Sargassum invades the coastline of Florida and the Caribbean islands

Avatar photo

Scientists say this algal bloom is one of the largest on record. The beaches in Martinique and Guadeloupe suffer from this recurring problem.

So what about the Caribbean region?

The Caribbean is no stranger to the effects of Sargassum seaweed. The influx of Sargassum will be moderate to severe over the next three months (mid-January to mid-April 2023).

A research institute says the Eastern Caribbean islands experienced mild conditions in the last quarter of 2022, except for an unexpected influx of Sargassum in late December over New Year’s Eve.

The level of arrival of sargassum should increase further in the coming weeks.

There are twice as many (204% more) visible Sargassum in the Atlantic than at the same time last year.

According to the January 2023 outlook, there will be a marked difference between the Eastern Caribbean islands in the amount of Sargassum they are likely to encounter over the next three months. The northern islands are seeing significantly more sargassum than usual, while the southern islands should remain clear.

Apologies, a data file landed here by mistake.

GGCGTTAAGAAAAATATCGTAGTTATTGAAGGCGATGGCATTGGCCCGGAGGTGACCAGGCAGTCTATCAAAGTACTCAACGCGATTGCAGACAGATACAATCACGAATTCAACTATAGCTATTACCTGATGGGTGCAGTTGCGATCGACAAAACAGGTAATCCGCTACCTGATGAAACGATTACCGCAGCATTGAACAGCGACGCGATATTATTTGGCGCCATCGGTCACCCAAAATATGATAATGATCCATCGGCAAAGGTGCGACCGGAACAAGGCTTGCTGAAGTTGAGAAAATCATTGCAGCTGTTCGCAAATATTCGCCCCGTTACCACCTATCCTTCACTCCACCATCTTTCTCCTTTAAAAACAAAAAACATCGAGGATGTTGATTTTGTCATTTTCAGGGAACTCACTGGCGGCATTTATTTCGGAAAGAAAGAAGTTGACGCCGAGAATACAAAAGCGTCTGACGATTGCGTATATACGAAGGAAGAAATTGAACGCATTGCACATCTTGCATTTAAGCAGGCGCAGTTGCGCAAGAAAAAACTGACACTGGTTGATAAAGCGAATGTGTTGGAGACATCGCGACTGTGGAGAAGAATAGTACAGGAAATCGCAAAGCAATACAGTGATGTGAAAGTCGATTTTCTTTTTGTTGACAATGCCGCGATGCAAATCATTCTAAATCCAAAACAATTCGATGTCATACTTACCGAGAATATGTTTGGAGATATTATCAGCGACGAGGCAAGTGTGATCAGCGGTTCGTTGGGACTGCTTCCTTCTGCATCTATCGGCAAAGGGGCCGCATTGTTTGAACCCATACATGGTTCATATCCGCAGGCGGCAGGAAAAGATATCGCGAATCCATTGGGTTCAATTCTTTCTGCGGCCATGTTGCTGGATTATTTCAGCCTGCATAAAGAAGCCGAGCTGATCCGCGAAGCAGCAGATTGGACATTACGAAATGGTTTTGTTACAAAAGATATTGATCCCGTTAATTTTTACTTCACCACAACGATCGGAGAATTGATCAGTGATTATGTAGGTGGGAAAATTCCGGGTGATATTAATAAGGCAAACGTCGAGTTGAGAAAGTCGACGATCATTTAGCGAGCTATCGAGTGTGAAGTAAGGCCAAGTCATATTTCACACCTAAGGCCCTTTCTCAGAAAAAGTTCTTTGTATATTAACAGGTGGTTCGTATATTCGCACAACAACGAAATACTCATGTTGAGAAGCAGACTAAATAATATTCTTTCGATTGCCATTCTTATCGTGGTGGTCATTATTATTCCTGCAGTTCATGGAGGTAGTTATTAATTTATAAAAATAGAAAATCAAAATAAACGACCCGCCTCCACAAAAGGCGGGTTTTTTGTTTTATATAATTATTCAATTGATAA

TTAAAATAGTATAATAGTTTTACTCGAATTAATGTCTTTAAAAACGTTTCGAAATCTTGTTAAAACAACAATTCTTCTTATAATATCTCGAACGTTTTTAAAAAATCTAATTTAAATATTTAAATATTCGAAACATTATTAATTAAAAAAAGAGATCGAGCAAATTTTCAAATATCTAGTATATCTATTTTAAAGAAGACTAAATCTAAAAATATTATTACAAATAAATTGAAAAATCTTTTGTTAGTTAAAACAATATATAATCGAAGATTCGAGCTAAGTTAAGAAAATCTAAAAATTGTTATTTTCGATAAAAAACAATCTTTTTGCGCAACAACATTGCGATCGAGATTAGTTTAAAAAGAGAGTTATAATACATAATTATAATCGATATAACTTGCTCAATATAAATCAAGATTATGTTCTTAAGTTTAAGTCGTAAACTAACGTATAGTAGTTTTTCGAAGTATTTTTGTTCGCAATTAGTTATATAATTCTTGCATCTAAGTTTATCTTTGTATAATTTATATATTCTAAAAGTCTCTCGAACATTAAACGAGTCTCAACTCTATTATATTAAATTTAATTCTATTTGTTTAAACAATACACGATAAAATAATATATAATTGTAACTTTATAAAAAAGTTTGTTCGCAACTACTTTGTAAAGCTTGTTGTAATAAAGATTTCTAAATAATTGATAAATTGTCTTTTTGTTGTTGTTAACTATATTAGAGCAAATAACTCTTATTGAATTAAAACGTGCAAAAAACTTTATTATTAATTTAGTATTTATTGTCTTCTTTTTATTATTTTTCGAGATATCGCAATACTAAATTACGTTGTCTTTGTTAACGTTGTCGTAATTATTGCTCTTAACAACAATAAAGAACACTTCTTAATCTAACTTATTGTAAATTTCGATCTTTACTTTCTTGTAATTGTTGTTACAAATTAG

The beaches and in Martinique are invaded by sargassum, foul-smelling brown algae

The turquoise waters of Martinique are tarnished by algae, sargassum. Every year, the Atlantic coast of the island is submerged. For the past few days, the seafront of La Trinité has been invaded. “Before, it came and went right away. Now, when it comes, it stays there..

(…) Sargassum invades the coast of Florida and the Caribbean islands of Cancún: in addition to sargassum… tons of waste on the beaches! Cancun invaded by sargassum (…)

(…) Sargassum in the Caribbean: these algae that spoil the stay of vacationers… Sargassum invades the coast of Florida and the Caribbean islands (…)

Catherine Mills Avatar